10 password-related cyberattacks your company should be aware of
Most companies protect their devices and accounts with passwords, making these jumbles of letters and numbers the first line of defense against unauthorized access. While undeniably important, passwords often give people a false sense of security because they view them as unbreachable. This naivete can result in vulnerabilities cybercriminals are ready to exploit. If bad actors do access a user’s password, they can easily compromise devices and data, leading to potentially devastating consequences.
Given that managed services providers (MSPs) hold the keys to their customers’ sensitive information, they are often blamed for security breaches—even when the MSP is not at fault. So it is critical for MSPs to be familiar with the most common password-related cyberattacks. By understanding some of the cybercriminals’ methods, MSPs can take steps to prevent these attacks and keep their customers’ data secure.
Common password-related cyberattacks that your company should be aware of
While companies don’t need to memorize every possible attack scenario, MSPs should be well-versed in the most common password-related risks and attack types. These can include:
1. Unauthorized use by an ex-employee
When people talk about password-related cyberattacks, they often focus on attacks by third-party bad actors. While those attacks can be disastrous (in fact, they make up the rest of this list), attacks from inside your organization can be equally damaging.
When you don’t regularly change passwords and have an established process for removing employees’ access after they leave the company—whether by choice or not—you open yourself up to the possibility of a disgruntled ex-employee using his or her unauthorized access for a cyberattack. This scenario played out at Cisco, where an ex-employee accessed Cisco’s cloud infrastructure several months after resigning from his position and deleted 456 virtual machines stored in the cloud. While fortunately no customer data was lost, the attack still cost Cisco over $2,400,000 in customer refunds—and in employee time needed to restore the damage.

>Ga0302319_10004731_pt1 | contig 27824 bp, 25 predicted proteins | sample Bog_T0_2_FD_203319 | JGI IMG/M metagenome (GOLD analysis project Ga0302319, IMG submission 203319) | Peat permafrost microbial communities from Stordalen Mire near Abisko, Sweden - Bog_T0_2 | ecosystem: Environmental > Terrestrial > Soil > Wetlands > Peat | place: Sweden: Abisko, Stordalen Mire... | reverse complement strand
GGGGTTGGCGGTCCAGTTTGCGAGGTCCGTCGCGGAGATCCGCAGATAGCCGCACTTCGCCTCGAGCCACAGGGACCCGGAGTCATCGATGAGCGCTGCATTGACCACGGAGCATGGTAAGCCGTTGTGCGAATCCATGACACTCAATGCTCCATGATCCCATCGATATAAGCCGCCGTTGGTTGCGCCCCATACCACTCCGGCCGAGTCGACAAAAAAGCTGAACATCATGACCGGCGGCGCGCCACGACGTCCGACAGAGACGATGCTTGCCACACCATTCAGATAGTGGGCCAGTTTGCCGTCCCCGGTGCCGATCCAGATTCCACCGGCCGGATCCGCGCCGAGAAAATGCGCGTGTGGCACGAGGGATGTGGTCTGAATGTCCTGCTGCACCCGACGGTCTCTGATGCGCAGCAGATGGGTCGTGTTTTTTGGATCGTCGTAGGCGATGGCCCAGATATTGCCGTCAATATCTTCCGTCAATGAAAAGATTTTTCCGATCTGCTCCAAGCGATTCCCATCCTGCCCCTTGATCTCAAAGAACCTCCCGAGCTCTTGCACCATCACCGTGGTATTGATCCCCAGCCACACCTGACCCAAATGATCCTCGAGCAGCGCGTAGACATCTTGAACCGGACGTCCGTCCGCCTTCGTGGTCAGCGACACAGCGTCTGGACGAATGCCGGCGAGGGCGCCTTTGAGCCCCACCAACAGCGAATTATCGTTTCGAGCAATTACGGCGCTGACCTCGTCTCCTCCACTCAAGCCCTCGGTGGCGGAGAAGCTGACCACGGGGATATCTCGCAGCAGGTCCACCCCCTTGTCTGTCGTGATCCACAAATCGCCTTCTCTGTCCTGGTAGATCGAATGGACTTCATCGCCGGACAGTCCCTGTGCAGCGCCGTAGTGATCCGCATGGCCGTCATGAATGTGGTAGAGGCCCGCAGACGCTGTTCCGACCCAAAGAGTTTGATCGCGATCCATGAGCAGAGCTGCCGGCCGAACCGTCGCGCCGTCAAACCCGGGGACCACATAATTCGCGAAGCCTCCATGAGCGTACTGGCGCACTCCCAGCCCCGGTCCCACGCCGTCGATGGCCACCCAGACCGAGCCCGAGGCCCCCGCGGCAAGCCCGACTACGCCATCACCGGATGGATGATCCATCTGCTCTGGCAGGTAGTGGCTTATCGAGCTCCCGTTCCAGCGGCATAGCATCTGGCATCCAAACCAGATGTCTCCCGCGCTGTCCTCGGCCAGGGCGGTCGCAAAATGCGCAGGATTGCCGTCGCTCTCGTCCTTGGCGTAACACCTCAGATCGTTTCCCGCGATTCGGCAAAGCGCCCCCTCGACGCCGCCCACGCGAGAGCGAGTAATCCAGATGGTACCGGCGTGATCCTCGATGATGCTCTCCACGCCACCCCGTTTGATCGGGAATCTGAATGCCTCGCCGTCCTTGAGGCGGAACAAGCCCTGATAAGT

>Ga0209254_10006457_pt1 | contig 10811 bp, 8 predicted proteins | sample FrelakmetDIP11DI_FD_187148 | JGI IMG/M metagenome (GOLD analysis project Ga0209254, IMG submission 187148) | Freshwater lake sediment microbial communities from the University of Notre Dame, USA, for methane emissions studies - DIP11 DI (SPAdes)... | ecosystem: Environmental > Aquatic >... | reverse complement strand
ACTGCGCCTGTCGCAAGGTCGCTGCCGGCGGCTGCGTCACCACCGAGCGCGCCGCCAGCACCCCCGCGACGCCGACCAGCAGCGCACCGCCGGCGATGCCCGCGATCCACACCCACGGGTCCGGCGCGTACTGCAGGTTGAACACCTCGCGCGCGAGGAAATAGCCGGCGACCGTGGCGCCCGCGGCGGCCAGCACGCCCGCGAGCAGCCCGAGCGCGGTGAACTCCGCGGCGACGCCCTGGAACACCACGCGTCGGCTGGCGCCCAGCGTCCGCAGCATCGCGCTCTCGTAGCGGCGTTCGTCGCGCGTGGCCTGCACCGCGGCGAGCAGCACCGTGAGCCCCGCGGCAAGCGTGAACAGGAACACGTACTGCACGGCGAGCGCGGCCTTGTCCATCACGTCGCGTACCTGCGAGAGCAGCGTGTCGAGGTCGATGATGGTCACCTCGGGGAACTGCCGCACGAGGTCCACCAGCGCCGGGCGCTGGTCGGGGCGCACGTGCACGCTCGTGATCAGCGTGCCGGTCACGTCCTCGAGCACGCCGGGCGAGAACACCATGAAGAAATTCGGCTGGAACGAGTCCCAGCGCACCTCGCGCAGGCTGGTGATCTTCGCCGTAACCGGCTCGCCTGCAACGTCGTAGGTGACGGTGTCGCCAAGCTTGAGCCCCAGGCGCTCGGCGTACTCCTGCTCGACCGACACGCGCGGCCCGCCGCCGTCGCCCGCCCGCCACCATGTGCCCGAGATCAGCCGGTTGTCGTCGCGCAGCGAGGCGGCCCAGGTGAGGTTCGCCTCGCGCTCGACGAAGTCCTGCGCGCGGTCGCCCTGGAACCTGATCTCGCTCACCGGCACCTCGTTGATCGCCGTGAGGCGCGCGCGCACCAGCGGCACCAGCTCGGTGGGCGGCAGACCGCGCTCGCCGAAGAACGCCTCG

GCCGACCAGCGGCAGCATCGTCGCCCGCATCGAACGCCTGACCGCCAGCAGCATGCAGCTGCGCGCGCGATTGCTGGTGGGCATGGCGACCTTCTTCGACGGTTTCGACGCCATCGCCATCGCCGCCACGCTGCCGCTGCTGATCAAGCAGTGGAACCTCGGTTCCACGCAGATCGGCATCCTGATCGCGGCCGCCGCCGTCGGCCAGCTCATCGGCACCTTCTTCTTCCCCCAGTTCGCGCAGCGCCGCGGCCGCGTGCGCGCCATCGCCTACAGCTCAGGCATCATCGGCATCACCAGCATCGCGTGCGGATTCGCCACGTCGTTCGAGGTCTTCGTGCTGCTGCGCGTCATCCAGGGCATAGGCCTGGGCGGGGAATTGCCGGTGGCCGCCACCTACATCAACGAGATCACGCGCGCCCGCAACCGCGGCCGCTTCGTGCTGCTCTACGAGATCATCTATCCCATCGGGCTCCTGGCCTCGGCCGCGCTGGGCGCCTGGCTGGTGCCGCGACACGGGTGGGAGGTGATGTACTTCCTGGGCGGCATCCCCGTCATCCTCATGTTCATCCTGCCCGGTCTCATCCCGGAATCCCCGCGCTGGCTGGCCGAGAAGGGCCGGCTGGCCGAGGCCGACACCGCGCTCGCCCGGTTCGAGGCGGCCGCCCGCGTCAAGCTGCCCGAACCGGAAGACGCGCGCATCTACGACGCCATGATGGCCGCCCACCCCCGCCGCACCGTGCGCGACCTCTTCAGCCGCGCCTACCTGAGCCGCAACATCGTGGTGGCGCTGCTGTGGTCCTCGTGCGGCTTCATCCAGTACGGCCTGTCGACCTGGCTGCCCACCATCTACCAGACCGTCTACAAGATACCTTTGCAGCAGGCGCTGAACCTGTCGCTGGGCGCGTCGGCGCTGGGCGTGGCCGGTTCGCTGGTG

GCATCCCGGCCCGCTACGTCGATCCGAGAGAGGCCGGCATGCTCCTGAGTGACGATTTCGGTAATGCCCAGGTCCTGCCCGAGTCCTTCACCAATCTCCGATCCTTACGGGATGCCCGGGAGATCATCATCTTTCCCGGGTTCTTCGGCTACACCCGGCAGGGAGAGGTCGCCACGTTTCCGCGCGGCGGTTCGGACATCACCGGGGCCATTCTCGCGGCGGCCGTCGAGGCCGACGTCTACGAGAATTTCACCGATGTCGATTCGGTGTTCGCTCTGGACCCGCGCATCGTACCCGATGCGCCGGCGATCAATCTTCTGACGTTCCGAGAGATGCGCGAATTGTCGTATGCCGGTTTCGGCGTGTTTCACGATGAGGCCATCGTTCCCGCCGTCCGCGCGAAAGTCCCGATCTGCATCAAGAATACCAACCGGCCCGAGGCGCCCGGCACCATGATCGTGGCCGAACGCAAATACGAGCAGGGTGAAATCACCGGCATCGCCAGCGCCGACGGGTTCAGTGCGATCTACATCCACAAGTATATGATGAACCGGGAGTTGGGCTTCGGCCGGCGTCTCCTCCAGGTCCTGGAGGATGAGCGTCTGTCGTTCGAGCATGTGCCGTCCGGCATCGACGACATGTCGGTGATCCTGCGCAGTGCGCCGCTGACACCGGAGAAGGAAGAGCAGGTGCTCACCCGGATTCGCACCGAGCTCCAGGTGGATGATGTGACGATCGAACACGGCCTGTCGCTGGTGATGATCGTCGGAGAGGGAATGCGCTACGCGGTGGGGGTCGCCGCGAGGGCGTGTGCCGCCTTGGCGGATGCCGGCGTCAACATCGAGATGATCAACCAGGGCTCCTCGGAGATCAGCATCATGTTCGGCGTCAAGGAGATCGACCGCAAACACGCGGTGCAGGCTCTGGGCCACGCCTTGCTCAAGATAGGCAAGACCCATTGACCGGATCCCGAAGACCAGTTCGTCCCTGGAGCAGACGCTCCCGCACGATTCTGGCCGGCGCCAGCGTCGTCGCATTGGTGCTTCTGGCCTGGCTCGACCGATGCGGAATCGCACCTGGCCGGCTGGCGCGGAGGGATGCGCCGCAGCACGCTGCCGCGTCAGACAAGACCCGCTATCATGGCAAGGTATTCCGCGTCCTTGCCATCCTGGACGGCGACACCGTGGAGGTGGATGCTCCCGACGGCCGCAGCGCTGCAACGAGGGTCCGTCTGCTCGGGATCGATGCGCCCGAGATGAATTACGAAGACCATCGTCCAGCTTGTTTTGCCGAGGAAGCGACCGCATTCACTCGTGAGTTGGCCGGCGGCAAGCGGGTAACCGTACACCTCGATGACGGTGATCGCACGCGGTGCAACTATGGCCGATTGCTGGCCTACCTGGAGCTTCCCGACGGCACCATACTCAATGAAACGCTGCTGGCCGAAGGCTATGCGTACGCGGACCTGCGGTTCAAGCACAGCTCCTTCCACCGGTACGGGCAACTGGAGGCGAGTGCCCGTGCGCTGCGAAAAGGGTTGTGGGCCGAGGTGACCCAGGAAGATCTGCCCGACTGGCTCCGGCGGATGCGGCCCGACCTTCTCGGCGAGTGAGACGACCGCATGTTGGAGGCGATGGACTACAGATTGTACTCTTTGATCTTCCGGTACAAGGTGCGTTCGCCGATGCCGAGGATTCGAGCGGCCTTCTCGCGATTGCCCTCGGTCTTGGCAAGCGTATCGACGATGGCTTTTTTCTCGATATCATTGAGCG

The best way to prevent these attacks is with a secure password manager that makes it easy to stay on top of the appropriate granular access for all of your passwords. For instance, a good password manager can help automatically remove an employee’s access to the company’s network and data as soon as the employee leaves.
2. Phishing and social engineering
Social engineering attacks involve manipulating users into voluntarily giving up personal information. In a phishing attack, a cybercriminal disguises an email to make it seem like it comes from a legitimate, trusted source. The email will likely include a link asking the user to reset their password or check account information. That link will typically lead to a page designed to look authentic and trick an unsuspecting user into sharing their account information with a cybercriminal.
The best way to prevent phishing attacks is to educate yourself and your employees about the telltale signs of social engineering, including grammatical issues, nonstandard URLs, demands to act quickly, and nonstandard company graphics. If any of these are present, someone might be trying to steal your password.
3. Trojan horse
In a Trojan horse attack, malware is disguised as a harmless link or as legitimate software and is shared with users in hopes that they will download it. Similar to a phishing attack, this malware is often hidden within a falsified website, a misleading email, or even a fake advertisement. Once the malware is downloaded, the cybercriminal will often be able to access the user’s password and other sensitive information. As with phishing and other social engineering attacks, the best way to prevent a Trojan horse is through education. Seeking out security awareness training for your employees is a great place to start.
4. Brute force attack
This attack is based on probability. As the name suggests, it involves determining a user’s password through brute force, beginning with weak, commonly used passwords (like Password1234)—often guessing the password letter by letter. A hacker typically uses software to randomly test millions of passwords against a website until the right one is determined and the cybercriminal is able to access an account. Once they’ve cracked an account password, hackers can potentially access a huge amount of company data.
By making company passwords more complex, you can reduce the likelihood of a hacker successfully committing a brute force attack. Additional security measures like CAPTCHA tests and setting a specific number of password attempts can also help prevent bots from unleashing brute force attacks on your accounts.